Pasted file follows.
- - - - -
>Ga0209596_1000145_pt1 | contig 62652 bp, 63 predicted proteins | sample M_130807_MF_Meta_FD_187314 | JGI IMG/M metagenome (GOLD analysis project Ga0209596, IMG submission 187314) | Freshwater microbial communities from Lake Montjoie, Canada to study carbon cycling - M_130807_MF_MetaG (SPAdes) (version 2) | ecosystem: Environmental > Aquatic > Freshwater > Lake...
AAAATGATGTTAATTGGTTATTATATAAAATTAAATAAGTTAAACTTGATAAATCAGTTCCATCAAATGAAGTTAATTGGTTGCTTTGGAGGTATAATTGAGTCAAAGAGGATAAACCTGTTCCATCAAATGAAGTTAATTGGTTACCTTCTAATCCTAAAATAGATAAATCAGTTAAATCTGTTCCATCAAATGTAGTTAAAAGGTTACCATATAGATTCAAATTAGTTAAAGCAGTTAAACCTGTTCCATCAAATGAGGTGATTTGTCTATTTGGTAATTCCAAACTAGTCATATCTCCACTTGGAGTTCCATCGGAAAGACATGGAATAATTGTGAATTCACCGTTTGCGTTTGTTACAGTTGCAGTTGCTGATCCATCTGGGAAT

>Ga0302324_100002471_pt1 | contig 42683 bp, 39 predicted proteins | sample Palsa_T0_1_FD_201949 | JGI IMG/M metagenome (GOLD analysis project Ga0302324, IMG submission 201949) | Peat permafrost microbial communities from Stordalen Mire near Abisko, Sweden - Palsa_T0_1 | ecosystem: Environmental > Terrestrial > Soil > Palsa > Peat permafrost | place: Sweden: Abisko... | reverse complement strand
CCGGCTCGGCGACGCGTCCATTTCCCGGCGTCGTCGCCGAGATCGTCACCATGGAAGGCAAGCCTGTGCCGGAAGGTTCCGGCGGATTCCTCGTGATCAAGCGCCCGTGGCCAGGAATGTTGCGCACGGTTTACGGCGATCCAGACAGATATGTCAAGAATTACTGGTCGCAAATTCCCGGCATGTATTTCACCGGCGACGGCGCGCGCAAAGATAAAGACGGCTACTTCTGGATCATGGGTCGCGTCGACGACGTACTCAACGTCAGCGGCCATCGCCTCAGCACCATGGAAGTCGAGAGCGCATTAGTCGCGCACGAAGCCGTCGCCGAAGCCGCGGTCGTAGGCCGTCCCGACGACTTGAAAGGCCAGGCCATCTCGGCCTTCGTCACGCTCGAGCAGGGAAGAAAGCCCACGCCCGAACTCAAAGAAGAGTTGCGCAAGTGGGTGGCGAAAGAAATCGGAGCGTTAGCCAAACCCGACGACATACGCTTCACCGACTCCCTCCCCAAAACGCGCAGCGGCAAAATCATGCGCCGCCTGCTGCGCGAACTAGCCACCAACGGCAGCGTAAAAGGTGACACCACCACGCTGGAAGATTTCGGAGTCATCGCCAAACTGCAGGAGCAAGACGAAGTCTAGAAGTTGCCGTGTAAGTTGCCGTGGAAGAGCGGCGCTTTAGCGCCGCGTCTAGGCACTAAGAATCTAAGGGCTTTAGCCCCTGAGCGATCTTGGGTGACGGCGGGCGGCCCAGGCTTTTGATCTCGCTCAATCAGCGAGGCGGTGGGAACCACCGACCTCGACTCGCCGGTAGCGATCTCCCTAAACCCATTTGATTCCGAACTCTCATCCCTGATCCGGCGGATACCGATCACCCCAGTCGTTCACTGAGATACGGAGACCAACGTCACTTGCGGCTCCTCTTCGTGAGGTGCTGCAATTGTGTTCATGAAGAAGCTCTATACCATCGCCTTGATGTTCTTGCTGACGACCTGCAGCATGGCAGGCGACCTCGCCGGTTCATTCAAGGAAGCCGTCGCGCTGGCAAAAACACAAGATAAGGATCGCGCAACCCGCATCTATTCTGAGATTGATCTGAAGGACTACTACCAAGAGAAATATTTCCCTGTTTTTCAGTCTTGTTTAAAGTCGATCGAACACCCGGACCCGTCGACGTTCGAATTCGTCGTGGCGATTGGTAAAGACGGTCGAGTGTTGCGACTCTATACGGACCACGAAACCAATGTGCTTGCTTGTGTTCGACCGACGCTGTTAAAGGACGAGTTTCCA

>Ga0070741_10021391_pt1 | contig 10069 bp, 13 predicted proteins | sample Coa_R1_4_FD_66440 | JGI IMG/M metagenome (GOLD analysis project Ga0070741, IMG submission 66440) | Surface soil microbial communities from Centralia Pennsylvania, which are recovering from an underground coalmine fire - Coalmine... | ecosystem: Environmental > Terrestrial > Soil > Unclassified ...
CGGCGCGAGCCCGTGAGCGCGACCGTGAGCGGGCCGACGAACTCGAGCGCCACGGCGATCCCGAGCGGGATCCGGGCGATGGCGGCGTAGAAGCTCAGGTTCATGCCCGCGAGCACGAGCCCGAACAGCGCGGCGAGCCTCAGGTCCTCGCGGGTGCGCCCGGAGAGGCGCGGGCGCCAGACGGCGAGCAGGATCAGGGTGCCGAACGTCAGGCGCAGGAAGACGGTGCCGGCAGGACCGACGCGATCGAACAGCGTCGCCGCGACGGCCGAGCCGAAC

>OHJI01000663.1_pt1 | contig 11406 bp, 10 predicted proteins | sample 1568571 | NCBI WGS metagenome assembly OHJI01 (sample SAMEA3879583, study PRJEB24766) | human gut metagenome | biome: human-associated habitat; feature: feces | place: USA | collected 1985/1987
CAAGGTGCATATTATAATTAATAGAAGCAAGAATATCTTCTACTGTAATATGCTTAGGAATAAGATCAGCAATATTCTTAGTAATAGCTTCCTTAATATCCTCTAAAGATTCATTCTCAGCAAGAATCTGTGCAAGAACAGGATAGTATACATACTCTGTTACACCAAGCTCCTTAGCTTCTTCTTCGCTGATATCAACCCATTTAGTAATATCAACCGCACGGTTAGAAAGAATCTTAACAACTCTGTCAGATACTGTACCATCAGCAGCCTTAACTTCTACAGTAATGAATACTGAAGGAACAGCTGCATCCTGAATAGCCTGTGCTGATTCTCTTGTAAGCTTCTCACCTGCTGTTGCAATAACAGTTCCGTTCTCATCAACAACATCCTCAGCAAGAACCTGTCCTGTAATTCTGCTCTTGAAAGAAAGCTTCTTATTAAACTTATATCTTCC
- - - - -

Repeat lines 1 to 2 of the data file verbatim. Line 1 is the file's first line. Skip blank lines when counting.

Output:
>Ga0209596_1000145_pt1 | contig 62652 bp, 63 predicted proteins | sample M_130807_MF_Meta_FD_187314 | JGI IMG/M metagenome (GOLD analysis project Ga0209596, IMG submission 187314) | Freshwater microbial communities from Lake Montjoie, Canada to study carbon cycling - M_130807_MF_MetaG (SPAdes) (version 2) | ecosystem: Environmental > Aquatic > Freshwater > Lake...
AAAATGATGTTAATTGGTTATTATATAAAATTAAATAAGTTAAACTTGATAAATCAGTTCCATCAAATGAAGTTAATTGGTTGCTTTGGAGGTATAATTGAGTCAAAGAGGATAAACCTGTTCCATCAAATGAAGTTAATTGGTTACCTTCTAATCCTAAAATAGATAAATCAGTTAAATCTGTTCCATCAAATGTAGTTAAAAGGTTACCATATAGATTCAAATTAGTTAAAGCAGTTAAACCTGTTCCATCAAATGAGGTGATTTGTCTATTTGGTAATTCCAAACTAGTCATATCTCCACTTGGAGTTCCATCGGAAAGACATGGAATAATTGTGAATTCACCGTTTGCGTTTGTTACAGTTGCAGTTGCTGATCCATCTGGGAAT